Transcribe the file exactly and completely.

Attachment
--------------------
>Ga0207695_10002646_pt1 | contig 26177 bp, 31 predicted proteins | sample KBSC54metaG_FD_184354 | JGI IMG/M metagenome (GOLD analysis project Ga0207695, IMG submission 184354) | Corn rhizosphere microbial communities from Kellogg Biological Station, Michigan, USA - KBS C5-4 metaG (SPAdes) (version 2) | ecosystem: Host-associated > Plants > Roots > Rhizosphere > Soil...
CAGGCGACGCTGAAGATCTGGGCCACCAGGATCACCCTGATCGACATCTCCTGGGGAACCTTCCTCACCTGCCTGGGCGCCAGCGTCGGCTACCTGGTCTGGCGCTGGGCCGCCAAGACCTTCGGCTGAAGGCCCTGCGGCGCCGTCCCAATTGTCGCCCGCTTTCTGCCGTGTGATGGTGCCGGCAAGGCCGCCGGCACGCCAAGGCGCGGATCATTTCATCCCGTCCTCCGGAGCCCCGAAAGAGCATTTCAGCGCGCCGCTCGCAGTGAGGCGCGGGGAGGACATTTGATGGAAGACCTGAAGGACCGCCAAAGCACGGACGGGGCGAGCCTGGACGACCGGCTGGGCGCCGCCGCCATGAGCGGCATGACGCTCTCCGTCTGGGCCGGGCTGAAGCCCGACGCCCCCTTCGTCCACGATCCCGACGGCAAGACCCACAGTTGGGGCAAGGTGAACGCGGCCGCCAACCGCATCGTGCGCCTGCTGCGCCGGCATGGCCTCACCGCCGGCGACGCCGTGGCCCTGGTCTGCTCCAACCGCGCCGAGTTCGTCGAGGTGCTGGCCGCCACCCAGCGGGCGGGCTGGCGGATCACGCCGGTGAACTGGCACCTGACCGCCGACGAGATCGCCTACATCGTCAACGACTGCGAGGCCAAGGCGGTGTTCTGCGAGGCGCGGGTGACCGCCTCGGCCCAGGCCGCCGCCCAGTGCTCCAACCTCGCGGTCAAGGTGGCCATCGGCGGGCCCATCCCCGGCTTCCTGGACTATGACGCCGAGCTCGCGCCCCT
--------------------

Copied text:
>Ga0207695_10002646_pt1 | contig 26177 bp, 31 predicted proteins | sample KBSC54metaG_FD_184354 | JGI IMG/M metagenome (GOLD analysis project Ga0207695, IMG submission 184354) | Corn rhizosphere microbial communities from Kellogg Biological Station, Michigan, USA - KBS C5-4 metaG (SPAdes) (version 2) | ecosystem: Host-associated > Plants > Roots > Rhizosphere > Soil...
CAGGCGACGCTGAAGATCTGGGCCACCAGGATCACCCTGATCGACATCTCCTGGGGAACCTTCCTCACCTGCCTGGGCGCCAGCGTCGGCTACCTGGTCTGGCGCTGGGCCGCCAAGACCTTCGGCTGAAGGCCCTGCGGCGCCGTCCCAATTGTCGCCCGCTTTCTGCCGTGTGATGGTGCCGGCAAGGCCGCCGGCACGCCAAGGCGCGGATCATTTCATCCCGTCCTCCGGAGCCCCGAAAGAGCATTTCAGCGCGCCGCTCGCAGTGAGGCGCGGGGAGGACATTTGATGGAAGACCTGAAGGACCGCCAAAGCACGGACGGGGCGAGCCTGGACGACCGGCTGGGCGCCGCCGCCATGAGCGGCATGACGCTCTCCGTCTGGGCCGGGCTGAAGCCCGACGCCCCCTTCGTCCACGATCCCGACGGCAAGACCCACAGTTGGGGCAAGGTGAACGCGGCCGCCAACCGCATCGTGCGCCTGCTGCGCCGGCATGGCCTCACCGCCGGCGACGCCGTGGCCCTGGTCTGCTCCAACCGCGCCGAGTTCGTCGAGGTGCTGGCCGCCACCCAGCGGGCGGGCTGGCGGATCACGCCGGTGAACTGGCACCTGACCGCCGACGAGATCGCCTACATCGTCAACGACTGCGAGGCCAAGGCGGTGTTCTGCGAGGCGCGGGTGACCGCCTCGGCCCAGGCCGCCGCCCAGTGCTCCAACCTCGCGGTCAAGGTGGCCATCGGCGGGCCCATCCCCGGCTTCCTGGACTATGACGCCGAGCTCGCGCCCCT